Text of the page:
Various issues fell to be considered in this case:

  1. What was the governing law of a settlement agreement entered into between the English claimant and the defendant, which is incorporated in the UAE? Under the Rome 1 Regulation, in the absence of an express choice of law, a contract is governed by the law of the country with which it is most closely connected, and for a contract that is presumed to be the country where the party required to effect the "characteristic performance" of the contract has its habitual residence. The issue here was whether the "characteristic performance" was the payment of settlement amounts by the defendant (which would result in the law of the UAE), or the forbearance by the claimant not to sue (which would result in English law). Haddon-Cave held that: "where, as here, one is concerned with a 'vanilla' settlement agreement, i.e. the mere payment of money by A to discharge a debt or sums due by way of compensation to B with no obligation on B save for forbearance to sue, the "characteristic performance" of the settlement agreement may properly to be regarded as the payment of money".

However, that presumption was a weak one and displaced here by the fact that the settlement agreement was more closely connected with England, in particular because key meetings and negotiations took place there, and, additionally,  the invoices provided for payment in England.

  1. The defendant appealed against an earlier order permitting service by an alternative method (pursuant to CPR r6.15), namely service by registered mail. The defendant sought to rely on Deutsche Bank v Sebastian Holdings (see Weekly Update 05/14), in which it was held that questions of convenience and possible speed were not sufficient in themselves to justify service by alternative means.  The judge distinguished that case on the basis that the delay in Deutsche would not have been significant, whereas here there was a risk of serious delay (possibly up to 8 months to serve under the treaty between the UK and the UAE, according to the Foreign Process Section of the RCJ). Although the existence of a treaty is something which the court should take into account, "the matter is not immutable". Furthermore, service by registered post was not contrary to UAE law and the defendant had been aware of these proceedings for a long time.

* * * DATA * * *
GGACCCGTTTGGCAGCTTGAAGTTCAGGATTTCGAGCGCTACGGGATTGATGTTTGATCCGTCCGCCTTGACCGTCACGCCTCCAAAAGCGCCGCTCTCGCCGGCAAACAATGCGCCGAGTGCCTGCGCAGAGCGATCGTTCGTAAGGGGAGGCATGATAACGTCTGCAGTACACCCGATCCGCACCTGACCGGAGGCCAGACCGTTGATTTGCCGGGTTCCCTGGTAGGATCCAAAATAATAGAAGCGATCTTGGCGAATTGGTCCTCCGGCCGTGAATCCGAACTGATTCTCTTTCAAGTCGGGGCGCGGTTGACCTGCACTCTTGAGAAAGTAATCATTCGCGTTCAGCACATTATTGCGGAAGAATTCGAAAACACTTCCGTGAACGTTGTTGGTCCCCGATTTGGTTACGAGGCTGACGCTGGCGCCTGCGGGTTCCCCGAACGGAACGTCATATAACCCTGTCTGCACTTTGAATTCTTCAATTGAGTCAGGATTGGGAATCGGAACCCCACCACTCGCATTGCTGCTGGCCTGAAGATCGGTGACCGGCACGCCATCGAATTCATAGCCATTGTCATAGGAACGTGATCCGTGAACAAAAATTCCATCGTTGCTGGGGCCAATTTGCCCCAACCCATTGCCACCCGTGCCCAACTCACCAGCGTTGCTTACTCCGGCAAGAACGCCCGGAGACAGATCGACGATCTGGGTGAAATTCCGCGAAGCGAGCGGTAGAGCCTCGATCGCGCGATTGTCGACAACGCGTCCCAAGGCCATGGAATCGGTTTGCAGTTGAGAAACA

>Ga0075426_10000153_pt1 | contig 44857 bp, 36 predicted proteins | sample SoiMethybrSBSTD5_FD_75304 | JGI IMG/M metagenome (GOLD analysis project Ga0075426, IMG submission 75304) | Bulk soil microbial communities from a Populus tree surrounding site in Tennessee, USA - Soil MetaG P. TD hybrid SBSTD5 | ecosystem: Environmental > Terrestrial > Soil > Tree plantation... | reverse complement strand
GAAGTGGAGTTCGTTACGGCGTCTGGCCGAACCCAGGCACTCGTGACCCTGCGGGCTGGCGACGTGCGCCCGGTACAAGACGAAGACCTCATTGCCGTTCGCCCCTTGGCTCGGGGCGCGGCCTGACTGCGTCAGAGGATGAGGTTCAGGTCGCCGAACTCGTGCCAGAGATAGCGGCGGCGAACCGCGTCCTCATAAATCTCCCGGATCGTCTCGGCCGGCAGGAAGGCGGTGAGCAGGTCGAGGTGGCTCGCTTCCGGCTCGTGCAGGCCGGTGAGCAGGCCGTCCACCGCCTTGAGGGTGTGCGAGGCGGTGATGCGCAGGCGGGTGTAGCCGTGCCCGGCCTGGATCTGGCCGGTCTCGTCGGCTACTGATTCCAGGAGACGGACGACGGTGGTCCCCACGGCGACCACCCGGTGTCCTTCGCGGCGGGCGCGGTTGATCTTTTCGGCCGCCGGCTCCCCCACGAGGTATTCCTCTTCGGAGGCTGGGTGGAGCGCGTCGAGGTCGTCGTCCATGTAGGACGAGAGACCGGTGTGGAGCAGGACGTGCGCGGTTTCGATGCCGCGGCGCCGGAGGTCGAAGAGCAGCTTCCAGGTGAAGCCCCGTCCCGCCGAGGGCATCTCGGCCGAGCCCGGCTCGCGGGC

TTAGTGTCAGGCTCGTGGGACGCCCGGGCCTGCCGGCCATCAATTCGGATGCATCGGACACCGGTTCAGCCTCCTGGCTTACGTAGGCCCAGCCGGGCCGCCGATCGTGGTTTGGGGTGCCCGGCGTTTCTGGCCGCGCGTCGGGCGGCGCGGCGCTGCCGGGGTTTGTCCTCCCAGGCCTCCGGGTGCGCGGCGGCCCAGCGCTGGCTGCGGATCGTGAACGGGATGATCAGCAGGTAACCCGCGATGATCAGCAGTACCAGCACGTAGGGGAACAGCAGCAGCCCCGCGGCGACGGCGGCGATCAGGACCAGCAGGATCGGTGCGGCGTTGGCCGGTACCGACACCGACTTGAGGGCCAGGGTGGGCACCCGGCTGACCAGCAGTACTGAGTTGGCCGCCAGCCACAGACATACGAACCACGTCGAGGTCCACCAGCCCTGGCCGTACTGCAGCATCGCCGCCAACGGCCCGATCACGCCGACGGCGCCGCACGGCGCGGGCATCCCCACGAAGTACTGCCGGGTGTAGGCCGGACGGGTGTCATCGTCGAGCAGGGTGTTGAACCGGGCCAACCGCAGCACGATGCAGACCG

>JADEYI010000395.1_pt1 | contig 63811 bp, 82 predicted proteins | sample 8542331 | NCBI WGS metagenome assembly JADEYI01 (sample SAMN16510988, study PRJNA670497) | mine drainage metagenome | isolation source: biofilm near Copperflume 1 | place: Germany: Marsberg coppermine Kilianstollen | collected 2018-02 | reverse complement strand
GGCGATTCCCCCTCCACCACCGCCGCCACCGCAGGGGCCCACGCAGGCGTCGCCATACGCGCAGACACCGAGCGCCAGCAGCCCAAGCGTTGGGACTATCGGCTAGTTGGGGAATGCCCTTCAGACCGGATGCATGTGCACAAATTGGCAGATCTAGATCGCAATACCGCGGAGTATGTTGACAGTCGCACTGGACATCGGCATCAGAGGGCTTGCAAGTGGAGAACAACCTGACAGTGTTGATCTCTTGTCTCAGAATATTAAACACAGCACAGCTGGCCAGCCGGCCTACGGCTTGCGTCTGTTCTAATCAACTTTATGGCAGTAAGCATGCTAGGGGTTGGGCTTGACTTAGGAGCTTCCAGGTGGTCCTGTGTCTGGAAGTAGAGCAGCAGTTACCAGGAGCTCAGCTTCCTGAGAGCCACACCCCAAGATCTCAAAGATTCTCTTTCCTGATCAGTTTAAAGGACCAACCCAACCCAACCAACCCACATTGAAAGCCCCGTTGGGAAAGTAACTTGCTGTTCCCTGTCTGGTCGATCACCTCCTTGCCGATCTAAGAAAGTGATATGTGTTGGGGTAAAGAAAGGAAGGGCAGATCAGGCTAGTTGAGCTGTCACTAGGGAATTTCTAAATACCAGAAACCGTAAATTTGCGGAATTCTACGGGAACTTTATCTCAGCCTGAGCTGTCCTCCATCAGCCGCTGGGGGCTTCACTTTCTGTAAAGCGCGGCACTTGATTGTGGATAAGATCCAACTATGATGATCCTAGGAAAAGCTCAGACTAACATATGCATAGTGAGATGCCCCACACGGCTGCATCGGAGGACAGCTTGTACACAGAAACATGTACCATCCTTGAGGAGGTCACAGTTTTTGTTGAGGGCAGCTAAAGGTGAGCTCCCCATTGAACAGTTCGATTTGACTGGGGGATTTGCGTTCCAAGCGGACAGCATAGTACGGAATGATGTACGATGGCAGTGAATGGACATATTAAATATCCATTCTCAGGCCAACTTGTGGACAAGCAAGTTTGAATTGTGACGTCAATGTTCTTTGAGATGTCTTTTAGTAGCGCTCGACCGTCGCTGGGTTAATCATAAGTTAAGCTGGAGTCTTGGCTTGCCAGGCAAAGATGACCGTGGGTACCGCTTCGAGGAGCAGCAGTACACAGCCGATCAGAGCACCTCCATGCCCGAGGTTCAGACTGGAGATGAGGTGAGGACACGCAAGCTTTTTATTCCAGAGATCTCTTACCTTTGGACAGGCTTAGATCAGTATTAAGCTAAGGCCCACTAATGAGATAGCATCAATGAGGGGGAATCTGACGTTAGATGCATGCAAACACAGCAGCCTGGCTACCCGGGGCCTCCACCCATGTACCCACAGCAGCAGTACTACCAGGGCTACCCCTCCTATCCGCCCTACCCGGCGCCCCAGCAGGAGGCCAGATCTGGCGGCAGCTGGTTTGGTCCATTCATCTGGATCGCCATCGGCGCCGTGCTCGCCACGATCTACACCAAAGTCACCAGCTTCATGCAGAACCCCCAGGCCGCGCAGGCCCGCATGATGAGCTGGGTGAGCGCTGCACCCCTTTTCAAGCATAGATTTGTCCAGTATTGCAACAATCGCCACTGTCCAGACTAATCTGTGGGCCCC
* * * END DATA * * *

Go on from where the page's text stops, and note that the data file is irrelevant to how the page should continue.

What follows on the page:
Accordingly, the order for service by an alternative method was not set aside.

  1. The defendant had sought to argue that the court had had no power to order that service by this alternative method would be deemed to take place on the second business day after posting. That argument was rejected by the judge. Although the general position is that there is no deemed service for service out of the jurisdiction (CPR r47), CPR r6.15(4) allows the court which authorises service by an alternative method to specify "the date on which the claim form is deemed served".

COMMENT: The high watermark for claimants seeking permission to serve by an alternative method was the Supreme Court decision of Abela v Baadarani (see Weekly Update 24/13). Since then, there appears to have been some rowing back by the lower courts in cases such as Deutsche and so this case is of interest in that the judge was prepared to accept an alternative method should be allowed in view of the possible long period of delay for service otherwise (although the defendant had sought to argue that the delay would only be three months it was held that the master had been entitled to assume the longer period and regard it as inordinate delay). In any event, in Key Homes v Patel (see Weekly Update 2/14), the judge (although it was strictly unnecessary for him to do so, since he had already concluded that valid service had been effected) concluded that there were exceptional circumstances which would have permitted him to allow alternative service. There, the Foreign Service Section of the RCJ had advised that service in the UAE would take between 6 and 12 months.